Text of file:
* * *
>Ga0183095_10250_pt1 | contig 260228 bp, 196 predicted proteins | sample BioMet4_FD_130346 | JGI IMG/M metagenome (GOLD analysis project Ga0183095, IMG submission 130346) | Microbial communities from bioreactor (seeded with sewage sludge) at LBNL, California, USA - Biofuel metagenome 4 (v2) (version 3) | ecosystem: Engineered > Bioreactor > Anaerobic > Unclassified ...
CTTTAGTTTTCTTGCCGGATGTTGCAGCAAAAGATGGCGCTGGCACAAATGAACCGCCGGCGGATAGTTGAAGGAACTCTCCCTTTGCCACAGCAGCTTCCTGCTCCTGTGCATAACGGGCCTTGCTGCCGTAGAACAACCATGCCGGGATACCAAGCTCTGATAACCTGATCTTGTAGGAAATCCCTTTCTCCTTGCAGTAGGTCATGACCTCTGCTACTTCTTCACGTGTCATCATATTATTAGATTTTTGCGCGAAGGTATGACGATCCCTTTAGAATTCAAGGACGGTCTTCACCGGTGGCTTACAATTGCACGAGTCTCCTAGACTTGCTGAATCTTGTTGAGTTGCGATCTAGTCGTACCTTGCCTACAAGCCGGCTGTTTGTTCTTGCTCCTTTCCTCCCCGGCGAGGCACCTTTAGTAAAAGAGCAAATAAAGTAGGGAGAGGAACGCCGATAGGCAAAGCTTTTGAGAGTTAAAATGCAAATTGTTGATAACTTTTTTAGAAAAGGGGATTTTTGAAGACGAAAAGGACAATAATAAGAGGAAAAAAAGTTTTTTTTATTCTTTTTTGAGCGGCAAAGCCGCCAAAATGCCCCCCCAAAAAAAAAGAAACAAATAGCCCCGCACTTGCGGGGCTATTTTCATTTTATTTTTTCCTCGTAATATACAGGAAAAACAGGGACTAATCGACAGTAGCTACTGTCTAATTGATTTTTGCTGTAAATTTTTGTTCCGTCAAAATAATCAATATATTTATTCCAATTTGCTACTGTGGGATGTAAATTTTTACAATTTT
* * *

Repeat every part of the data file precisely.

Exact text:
>Ga0183095_10250_pt1 | contig 260228 bp, 196 predicted proteins | sample BioMet4_FD_130346 | JGI IMG/M metagenome (GOLD analysis project Ga0183095, IMG submission 130346) | Microbial communities from bioreactor (seeded with sewage sludge) at LBNL, California, USA - Biofuel metagenome 4 (v2) (version 3) | ecosystem: Engineered > Bioreactor > Anaerobic > Unclassified ...
CTTTAGTTTTCTTGCCGGATGTTGCAGCAAAAGATGGCGCTGGCACAAATGAACCGCCGGCGGATAGTTGAAGGAACTCTCCCTTTGCCACAGCAGCTTCCTGCTCCTGTGCATAACGGGCCTTGCTGCCGTAGAACAACCATGCCGGGATACCAAGCTCTGATAACCTGATCTTGTAGGAAATCCCTTTCTCCTTGCAGTAGGTCATGACCTCTGCTACTTCTTCACGTGTCATCATATTATTAGATTTTTGCGCGAAGGTATGACGATCCCTTTAGAATTCAAGGACGGTCTTCACCGGTGGCTTACAATTGCACGAGTCTCCTAGACTTGCTGAATCTTGTTGAGTTGCGATCTAGTCGTACCTTGCCTACAAGCCGGCTGTTTGTTCTTGCTCCTTTCCTCCCCGGCGAGGCACCTTTAGTAAAAGAGCAAATAAAGTAGGGAGAGGAACGCCGATAGGCAAAGCTTTTGAGAGTTAAAATGCAAATTGTTGATAACTTTTTTAGAAAAGGGGATTTTTGAAGACGAAAAGGACAATAATAAGAGGAAAAAAAGTTTTTTTTATTCTTTTTTGAGCGGCAAAGCCGCCAAAATGCCCCCCCAAAAAAAAAGAAACAAATAGCCCCGCACTTGCGGGGCTATTTTCATTTTATTTTTTCCTCGTAATATACAGGAAAAACAGGGACTAATCGACAGTAGCTACTGTCTAATTGATTTTTGCTGTAAATTTTTGTTCCGTCAAAATAATCAATATATTTATTCCAATTTGCTACTGTGGGATGTAAATTTTTACAATTTT